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Why You Should Treat Bilateral Hearing Loss with Two Hearing Aids



There are numerous ways hearing loss can be experienced. Bilateral hearing loss describes hearing loss that is present in both ears. Treating this type of impaired hearing with two hearing aids offers numerous benefits that maximize hearing capacity.


Bilateral vs. Unilateral Hearing Loss

Bilateral hearing loss differs from unilateral hearing loss which is when hearing is impaired in one ear. Bilateral or unilateral hearing loss is identified by a hearing test which is a diagnostic assessment of hearing capacity in both ears. This involves a painless process that measures hearing capacity and established degree of impairment in each ear which can also differ. Bilateral hearing loss can be symmetrical or asymmetrical. Symmetrical hearing loss is when the degree of impairment is the same in both ears. In contrast, asymmetrical hearing loss describes having different degrees of impairment in each ear.


Bilateral hearing loss reduces the capacity to perceive and process sound, producing a range of symptoms. Common symptoms include:


  • Tinnitus: often referred to as ringing of the ears, tinnitus is a buzzing or ringing-like noise in the ears when no external sound is present.

  • Sounds are distorted, seemingly muffled, or slurred.

  • Difficulty identifying individual words, hearing in nosier settings, following conversations with multiple people, etc.

  • Asking others to repeat something they’ve said, speak a little louder, and/or slower.

  • Increasing the volume on the television and/or other electronic devices.

  • Using strategies like lip reading to help distinguish words and follow a conversation.


Depending on the degree of impairment in both ears, these symptoms can be mild to severe.

Bilateral hearing loss can strain communication which has multifaceted effects including social withdrawal, straining relationships, depression, and increasing health risks.


Understanding Bilateral Hearing Loss

Bilateral hearing loss can be caused by a range of factors. Causes differ between the specific types of bilateral hearing loss:

  • Sensorineural: this is the most common type of hearing loss. Sensorineural hearing loss occurs when the hair cells in the inner ear are damaged. There are thousands of hair cells in the cochlea which help translate soundwaves into electrical signals. These signals are then carried to the brain to be processed and assigned meaning to, allowing us to understand the speech and sound we hear. Hair cells in the inner ear, unlike other types of cells in the human body, do not regenerate. There is also no medical intervention that can replenish these cells which means that any damage they experience is irreparable, producing hearing loss. Sensorineural hearing loss can be caused by loud noise, other medical conditions, aging, head/neck injuries, chronic ear infections, etc.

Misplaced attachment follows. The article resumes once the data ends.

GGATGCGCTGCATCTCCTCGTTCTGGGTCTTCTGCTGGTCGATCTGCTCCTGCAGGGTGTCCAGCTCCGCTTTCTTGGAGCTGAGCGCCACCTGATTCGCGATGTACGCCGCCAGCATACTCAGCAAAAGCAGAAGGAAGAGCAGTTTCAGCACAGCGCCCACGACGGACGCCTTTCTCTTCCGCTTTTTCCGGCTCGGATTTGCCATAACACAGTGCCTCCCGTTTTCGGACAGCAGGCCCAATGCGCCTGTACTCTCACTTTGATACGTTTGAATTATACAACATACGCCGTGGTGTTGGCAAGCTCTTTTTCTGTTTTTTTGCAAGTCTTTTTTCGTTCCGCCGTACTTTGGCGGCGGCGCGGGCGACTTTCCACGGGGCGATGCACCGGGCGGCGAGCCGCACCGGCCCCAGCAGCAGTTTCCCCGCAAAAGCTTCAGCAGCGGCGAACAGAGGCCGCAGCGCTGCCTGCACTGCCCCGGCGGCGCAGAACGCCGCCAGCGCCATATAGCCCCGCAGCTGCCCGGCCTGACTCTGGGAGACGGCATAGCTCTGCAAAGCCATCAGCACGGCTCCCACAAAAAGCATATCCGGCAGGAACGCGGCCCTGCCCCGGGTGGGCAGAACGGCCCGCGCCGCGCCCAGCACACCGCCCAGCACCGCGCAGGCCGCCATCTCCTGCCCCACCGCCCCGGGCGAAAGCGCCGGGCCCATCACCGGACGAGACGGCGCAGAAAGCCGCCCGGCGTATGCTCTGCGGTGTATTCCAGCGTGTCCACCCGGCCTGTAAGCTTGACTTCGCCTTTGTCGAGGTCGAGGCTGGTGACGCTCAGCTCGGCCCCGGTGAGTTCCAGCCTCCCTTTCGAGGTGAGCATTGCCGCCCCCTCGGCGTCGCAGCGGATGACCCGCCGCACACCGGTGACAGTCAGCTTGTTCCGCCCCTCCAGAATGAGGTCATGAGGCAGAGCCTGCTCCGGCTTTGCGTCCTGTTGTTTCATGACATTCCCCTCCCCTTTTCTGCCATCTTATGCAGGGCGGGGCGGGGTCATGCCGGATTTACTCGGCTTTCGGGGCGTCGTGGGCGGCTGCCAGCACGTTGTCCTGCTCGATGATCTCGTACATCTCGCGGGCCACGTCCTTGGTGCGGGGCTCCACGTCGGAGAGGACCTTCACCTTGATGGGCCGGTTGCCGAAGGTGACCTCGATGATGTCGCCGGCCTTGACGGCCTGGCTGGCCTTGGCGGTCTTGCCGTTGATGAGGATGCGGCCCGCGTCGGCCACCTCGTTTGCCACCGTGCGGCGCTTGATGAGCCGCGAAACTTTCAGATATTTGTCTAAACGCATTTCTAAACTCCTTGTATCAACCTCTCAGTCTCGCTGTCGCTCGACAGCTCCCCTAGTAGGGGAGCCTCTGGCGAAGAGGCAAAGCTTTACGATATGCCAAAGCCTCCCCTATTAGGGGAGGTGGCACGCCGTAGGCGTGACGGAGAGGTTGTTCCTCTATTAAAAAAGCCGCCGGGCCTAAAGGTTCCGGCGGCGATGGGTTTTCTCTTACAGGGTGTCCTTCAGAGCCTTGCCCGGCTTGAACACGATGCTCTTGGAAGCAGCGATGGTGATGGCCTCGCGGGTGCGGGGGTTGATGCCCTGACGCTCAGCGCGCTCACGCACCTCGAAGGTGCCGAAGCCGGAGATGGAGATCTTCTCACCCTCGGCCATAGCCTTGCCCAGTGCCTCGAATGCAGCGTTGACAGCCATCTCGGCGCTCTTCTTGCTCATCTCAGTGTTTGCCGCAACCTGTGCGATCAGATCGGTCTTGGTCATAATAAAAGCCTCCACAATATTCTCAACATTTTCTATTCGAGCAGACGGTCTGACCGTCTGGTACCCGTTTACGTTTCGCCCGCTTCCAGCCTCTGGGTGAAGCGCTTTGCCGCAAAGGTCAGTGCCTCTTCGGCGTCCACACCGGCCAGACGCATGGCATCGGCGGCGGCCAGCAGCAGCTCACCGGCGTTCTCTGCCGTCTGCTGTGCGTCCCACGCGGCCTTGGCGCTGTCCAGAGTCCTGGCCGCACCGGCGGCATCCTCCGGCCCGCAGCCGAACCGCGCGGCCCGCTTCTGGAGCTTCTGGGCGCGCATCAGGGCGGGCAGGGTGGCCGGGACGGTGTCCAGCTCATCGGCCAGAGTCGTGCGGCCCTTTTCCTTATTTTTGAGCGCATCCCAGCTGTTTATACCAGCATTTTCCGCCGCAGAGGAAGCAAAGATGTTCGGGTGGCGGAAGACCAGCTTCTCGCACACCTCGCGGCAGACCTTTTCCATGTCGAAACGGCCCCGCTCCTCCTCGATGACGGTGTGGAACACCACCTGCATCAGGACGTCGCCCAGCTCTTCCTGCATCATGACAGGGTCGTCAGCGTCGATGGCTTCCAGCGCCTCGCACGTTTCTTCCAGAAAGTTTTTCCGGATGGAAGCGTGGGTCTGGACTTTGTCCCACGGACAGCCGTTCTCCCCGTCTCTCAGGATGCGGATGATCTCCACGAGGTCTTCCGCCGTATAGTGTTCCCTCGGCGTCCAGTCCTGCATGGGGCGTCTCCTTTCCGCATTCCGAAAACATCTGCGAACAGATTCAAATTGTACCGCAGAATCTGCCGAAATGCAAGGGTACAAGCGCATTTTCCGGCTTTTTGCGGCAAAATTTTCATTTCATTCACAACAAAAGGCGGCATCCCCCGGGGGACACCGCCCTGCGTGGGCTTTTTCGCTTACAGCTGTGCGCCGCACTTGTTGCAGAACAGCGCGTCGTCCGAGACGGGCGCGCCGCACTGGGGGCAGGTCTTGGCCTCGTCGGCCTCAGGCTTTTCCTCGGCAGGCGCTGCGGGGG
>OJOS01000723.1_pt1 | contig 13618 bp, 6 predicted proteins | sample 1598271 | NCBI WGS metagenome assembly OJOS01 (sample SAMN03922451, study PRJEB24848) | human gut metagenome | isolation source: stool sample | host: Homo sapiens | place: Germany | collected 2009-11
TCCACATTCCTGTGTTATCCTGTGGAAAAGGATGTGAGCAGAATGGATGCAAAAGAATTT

• Conductive: less common, conductive hearing loss occurs when there are obstructions that prevent sound from reaching the inner ear. These obstructions are usually in the outer or middle ear and can include: an accumulation of earwax in the ear canal, bone growths, ear infection, etc. This type of hearing loss is usually temporary and can be treated with medications or surgical options.

  • Mixed: this type is a combination of sensorineural and conductive hearing loss.

Fortunately, there are useful ways that bilateral hearing loss is treated and effectively managed.


Benefits of Two Hearing Aids

The most common treatment for bilateral hearing loss is hearing aids. Hearing aids are medical devices that absorb, amplify, and process sound. Providing ample support, hearing aids maximize hearing capacity. This allows people to hear and process sound more readily and clearly. Because bilateral hearing loss involves impairment that is in both ears, wearing two hearing aids (rather than one) is much more beneficial.


Once your specific hearing needs are established, your hearing healthcare provider can make recommendations for hearing aids that will meet those needs. Hearing aids are equipped with various settings and features that can be adjusted to address the specifics of your hearing loss. Your hearing healthcare provider will set these programs on your devices. This is incredibly useful for bilateral hearing loss because hearing needs could be different in each ear. A hearing aid in each ear can be specifically programmed to meet the needs of that ear. This offers countless benefits including increased speech recognition, enhanced sound quality, and better sound localization. These benefits create seamless hearing experiences and allow people to navigate daily life with greater ease. Contact us today to learn more!


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